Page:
Written by Marianne Gonzalez for the #KwentongKababayan Campaign
I remember the brick home our grandparents lived, the boarding-house where I met university students who used to take care of me when my mum and dad was working. I remember playing patintero with the neighbour’s kids and always loosing. I remember all the barangay festivities every year and the amounts of food my mum would cook. I remember all of them but most of all, I still remember the day all my uncles and aunties left to move overseas. I was very young with little understanding what it meant moving across the world. I thought they would come back, only going for a few weeks away, but weeks turned to years and eventually I understood what it meant; they weren’t coming back anytime soon. I accepted the change in the family, but nothing prepared me more than when my uncle, my father’s youngest brother, moved overseas. He was like a second father-figure to me, especially when my own father passed away, he stepped up and became one for me. He even attended my graduation ceremony and placed the medal around my neck on behalf of my parents. I still remember the day and for that, I’m so thankful.
I had the privilege interviewing my uncle which he chose to be anonymous as his job was government-based. For this interview, I will be calling him ‘Joseph’ to respect his privacy. It has been a few years since I spoke to him over the phone but most especially, it has been years since we had a proper conversation especially since he moved decades ago. My uncle is a stoic man with a sophisticated speech and a sarcastic sense of humour mixed in. My auntie, his wife, was the first one to move to UAE and he followed soon after, so he was able to meet with other OFW in UAE which helped his transition when he first moved. Through UP UAE, an organisation for UP alumni, they were able to help with any new OFW working or moving overseas especially with a change in routine or a new job. In terms of knowing of CMA, he advised no as UP UAE was more popular in their community and was the surest way of meeting other Filipinos in the same position. Additionally, because of their shared interests especially as all of them graduated from UP, they were able to build connections quickly and thus, finding a job easily.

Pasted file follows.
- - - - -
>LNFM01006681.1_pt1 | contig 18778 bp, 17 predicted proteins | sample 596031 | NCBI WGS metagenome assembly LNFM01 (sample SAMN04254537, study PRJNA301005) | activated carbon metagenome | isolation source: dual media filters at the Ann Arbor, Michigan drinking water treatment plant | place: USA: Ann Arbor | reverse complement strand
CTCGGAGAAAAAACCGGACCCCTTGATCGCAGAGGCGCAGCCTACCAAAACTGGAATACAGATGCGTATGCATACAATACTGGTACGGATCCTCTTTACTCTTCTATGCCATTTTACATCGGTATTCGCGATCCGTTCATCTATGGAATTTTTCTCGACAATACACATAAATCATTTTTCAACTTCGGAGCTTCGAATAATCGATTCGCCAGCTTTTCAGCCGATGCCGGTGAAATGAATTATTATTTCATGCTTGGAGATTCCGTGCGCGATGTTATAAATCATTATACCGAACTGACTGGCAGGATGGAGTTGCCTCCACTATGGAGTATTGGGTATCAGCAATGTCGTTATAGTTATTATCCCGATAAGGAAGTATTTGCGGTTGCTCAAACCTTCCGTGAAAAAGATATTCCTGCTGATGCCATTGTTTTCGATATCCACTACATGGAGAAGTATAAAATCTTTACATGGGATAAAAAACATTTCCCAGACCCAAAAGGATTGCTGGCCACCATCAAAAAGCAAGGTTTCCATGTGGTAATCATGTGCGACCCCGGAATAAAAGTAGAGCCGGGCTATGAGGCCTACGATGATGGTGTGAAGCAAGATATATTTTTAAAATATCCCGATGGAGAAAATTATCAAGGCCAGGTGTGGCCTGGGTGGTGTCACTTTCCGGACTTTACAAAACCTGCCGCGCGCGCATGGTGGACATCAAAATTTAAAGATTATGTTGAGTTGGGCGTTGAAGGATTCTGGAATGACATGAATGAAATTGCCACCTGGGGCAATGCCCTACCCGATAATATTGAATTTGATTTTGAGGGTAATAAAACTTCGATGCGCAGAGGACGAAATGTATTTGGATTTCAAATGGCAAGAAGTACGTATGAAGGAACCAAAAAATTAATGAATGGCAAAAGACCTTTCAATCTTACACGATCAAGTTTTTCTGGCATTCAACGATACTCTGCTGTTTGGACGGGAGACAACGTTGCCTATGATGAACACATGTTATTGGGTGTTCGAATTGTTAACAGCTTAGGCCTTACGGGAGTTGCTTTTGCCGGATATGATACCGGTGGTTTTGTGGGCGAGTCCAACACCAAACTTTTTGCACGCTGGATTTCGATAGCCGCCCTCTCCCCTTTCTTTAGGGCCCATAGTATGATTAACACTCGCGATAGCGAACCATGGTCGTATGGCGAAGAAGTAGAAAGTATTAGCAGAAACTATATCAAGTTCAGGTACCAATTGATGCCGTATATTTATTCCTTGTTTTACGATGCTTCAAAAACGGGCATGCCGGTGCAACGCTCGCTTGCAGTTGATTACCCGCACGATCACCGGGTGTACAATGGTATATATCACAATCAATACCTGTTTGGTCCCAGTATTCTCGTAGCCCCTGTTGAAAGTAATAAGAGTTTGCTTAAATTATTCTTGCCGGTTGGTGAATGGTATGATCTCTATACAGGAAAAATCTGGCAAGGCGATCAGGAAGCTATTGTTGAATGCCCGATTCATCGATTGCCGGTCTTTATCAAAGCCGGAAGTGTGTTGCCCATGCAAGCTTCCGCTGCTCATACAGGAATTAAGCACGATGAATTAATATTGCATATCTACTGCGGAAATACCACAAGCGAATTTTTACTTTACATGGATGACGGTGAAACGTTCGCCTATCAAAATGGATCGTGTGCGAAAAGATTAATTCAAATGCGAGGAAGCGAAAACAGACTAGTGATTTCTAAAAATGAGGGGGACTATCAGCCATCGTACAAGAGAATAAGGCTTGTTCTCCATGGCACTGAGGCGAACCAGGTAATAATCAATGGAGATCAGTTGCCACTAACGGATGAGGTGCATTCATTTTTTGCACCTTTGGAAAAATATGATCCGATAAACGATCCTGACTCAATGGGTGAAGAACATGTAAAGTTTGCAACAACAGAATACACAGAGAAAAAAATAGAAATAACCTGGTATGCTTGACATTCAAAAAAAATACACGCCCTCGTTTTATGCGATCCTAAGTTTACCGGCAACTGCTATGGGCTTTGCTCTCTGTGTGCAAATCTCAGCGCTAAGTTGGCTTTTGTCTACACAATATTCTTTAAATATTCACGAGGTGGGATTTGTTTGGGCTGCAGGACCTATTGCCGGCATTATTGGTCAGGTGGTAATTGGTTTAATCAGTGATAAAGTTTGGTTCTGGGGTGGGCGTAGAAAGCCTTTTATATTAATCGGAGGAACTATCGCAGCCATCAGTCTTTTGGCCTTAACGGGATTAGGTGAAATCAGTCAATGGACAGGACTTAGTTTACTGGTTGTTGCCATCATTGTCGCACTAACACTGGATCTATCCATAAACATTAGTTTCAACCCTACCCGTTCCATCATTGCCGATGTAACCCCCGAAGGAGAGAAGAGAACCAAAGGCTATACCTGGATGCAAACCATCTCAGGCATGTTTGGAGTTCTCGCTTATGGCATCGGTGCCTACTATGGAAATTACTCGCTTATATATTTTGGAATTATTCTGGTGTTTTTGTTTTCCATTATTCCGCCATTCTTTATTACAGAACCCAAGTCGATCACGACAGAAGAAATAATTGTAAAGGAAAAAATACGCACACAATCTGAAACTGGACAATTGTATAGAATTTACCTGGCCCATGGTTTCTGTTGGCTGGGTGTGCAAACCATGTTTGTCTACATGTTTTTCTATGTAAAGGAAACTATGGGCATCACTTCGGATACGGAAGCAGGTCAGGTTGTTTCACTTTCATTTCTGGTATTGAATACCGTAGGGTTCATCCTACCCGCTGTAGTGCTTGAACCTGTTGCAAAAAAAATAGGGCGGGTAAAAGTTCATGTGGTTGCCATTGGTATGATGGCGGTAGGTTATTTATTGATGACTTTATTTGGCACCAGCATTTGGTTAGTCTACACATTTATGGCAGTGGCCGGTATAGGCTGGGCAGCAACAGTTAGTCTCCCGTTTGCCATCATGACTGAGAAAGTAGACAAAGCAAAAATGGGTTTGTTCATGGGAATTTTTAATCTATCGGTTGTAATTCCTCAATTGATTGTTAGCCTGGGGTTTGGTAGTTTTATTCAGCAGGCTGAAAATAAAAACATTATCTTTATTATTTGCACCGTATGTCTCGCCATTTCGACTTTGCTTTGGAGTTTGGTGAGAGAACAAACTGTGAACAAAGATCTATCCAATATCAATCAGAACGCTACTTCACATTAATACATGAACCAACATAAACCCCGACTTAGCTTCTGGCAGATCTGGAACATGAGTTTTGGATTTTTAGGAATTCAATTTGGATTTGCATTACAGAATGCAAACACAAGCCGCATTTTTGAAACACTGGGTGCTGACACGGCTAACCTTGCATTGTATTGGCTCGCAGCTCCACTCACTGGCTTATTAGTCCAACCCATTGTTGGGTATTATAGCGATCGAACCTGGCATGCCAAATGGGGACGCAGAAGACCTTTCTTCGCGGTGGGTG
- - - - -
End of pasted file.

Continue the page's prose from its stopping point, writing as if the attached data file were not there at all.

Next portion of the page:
The interview started with the question, “How has the pandemic impacted your life in terms of social, personal, work and family?”.